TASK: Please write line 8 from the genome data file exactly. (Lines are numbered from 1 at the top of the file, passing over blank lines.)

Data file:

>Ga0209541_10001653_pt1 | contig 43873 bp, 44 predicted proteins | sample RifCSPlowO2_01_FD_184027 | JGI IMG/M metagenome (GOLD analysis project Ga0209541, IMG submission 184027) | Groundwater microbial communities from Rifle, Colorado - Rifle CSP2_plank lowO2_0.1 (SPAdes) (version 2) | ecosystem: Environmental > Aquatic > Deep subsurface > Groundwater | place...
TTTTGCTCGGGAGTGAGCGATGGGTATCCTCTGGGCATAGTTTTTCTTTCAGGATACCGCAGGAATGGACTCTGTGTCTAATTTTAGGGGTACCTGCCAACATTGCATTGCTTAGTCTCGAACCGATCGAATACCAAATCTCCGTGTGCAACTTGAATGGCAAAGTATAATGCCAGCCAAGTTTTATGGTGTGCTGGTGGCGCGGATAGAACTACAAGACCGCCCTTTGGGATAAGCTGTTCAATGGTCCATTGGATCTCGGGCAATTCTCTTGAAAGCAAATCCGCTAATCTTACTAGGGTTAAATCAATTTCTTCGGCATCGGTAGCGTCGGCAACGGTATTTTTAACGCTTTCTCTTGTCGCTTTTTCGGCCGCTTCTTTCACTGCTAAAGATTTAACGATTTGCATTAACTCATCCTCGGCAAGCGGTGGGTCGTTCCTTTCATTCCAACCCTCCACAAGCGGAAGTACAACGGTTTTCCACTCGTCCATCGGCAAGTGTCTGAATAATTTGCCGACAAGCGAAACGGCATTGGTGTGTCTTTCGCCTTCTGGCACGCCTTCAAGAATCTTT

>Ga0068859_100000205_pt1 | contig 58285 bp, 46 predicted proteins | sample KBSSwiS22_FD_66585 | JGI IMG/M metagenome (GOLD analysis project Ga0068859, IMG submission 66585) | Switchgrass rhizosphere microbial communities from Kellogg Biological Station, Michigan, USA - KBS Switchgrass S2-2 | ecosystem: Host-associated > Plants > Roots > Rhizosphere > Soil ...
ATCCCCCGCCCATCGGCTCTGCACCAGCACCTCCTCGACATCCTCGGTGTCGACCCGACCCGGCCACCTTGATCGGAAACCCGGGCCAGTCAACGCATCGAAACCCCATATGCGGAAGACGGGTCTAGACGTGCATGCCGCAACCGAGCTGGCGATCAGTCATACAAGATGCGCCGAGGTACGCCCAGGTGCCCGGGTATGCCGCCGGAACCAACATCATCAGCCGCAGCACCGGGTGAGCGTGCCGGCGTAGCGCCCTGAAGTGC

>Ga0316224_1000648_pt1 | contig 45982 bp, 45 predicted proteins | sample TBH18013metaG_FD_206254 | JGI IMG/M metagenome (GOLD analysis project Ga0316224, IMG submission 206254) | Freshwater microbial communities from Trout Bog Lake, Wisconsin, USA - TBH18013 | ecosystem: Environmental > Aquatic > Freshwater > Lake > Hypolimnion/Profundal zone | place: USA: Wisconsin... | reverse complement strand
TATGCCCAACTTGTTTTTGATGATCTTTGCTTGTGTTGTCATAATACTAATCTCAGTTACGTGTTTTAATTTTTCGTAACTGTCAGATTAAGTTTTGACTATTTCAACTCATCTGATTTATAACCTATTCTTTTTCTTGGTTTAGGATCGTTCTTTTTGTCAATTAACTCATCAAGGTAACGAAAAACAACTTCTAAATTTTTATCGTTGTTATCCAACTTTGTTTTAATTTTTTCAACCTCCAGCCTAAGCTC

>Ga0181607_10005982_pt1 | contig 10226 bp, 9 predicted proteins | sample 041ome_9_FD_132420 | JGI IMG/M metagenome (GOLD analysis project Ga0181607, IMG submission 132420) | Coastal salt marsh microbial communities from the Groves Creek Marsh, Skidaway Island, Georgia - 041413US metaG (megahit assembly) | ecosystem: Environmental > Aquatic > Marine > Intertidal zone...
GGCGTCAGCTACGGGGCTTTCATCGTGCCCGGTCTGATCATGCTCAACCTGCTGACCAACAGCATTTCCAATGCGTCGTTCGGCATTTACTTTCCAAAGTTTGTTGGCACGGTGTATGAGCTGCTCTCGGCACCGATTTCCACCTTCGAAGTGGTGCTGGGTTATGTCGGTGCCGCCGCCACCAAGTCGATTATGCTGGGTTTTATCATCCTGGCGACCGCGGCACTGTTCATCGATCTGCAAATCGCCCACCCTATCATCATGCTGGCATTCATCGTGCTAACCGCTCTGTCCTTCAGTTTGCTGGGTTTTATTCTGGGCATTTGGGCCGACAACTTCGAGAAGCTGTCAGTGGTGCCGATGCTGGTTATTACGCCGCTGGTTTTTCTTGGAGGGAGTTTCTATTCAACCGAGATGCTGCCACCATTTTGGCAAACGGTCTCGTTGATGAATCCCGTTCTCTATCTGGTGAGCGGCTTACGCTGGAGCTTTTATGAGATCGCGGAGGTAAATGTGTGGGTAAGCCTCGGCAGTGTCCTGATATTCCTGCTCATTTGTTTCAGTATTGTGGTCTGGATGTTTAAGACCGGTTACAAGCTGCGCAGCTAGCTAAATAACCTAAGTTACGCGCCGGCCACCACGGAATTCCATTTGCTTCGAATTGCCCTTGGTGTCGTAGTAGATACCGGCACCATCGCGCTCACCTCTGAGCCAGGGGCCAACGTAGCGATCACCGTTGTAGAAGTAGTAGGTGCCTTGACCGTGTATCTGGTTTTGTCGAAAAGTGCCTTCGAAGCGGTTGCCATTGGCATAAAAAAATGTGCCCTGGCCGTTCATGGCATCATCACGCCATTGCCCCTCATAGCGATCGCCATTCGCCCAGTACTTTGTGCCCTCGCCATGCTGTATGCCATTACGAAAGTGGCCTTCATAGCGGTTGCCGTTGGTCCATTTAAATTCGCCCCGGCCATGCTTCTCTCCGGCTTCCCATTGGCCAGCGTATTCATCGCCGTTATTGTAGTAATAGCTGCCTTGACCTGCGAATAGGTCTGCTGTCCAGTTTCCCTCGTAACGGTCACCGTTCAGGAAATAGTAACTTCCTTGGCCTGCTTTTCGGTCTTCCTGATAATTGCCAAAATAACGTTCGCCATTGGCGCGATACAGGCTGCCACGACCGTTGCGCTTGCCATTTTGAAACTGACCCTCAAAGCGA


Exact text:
GGCGTCAGCTACGGGGCTTTCATCGTGCCCGGTCTGATCATGCTCAACCTGCTGACCAACAGCATTTCCAATGCGTCGTTCGGCATTTACTTTCCAAAGTTTGTTGGCACGGTGTATGAGCTGCTCTCGGCACCGATTTCCACCTTCGAAGTGGTGCTGGGTTATGTCGGTGCCGCCGCCACCAAGTCGATTATGCTGGGTTTTATCATCCTGGCGACCGCGGCACTGTTCATCGATCTGCAAATCGCCCACCCTATCATCATGCTGGCATTCATCGTGCTAACCGCTCTGTCCTTCAGTTTGCTGGGTTTTATTCTGGGCATTTGGGCCGACAACTTCGAGAAGCTGTCAGTGGTGCCGATGCTGGTTATTACGCCGCTGGTTTTTCTTGGAGGGAGTTTCTATTCAACCGAGATGCTGCCACCATTTTGGCAAACGGTCTCGTTGATGAATCCCGTTCTCTATCTGGTGAGCGGCTTACGCTGGAGCTTTTATGAGATCGCGGAGGTAAATGTGTGGGTAAGCCTCGGCAGTGTCCTGATATTCCTGCTCATTTGTTTCAGTATTGTGGTCTGGATGTTTAAGACCGGTTACAAGCTGCGCAGCTAGCTAAATAACCTAAGTTACGCGCCGGCCACCACGGAATTCCATTTGCTTCGAATTGCCCTTGGTGTCGTAGTAGATACCGGCACCATCGCGCTCACCTCTGAGCCAGGGGCCAACGTAGCGATCACCGTTGTAGAAGTAGTAGGTGCCTTGACCGTGTATCTGGTTTTGTCGAAAAGTGCCTTCGAAGCGGTTGCCATTGGCATAAAAAAATGTGCCCTGGCCGTTCATGGCATCATCACGCCATTGCCCCTCATAGCGATCGCCATTCGCCCAGTACTTTGTGCCCTCGCCATGCTGTATGCCATTACGAAAGTGGCCTTCATAGCGGTTGCCGTTGGTCCATTTAAATTCGCCCCGGCCATGCTTCTCTCCGGCTTCCCATTGGCCAGCGTATTCATCGCCGTTATTGTAGTAATAGCTGCCTTGACCTGCGAATAGGTCTGCTGTCCAGTTTCCCTCGTAACGGTCACCGTTCAGGAAATAGTAACTTCCTTGGCCTGCTTTTCGGTCTTCCTGATAATTGCCAAAATAACGTTCGCCATTGGCGCGATACAGGCTGCCACGACCGTTGCGCTTGCCATTTTGAAACTGACCCTCAAAGCGA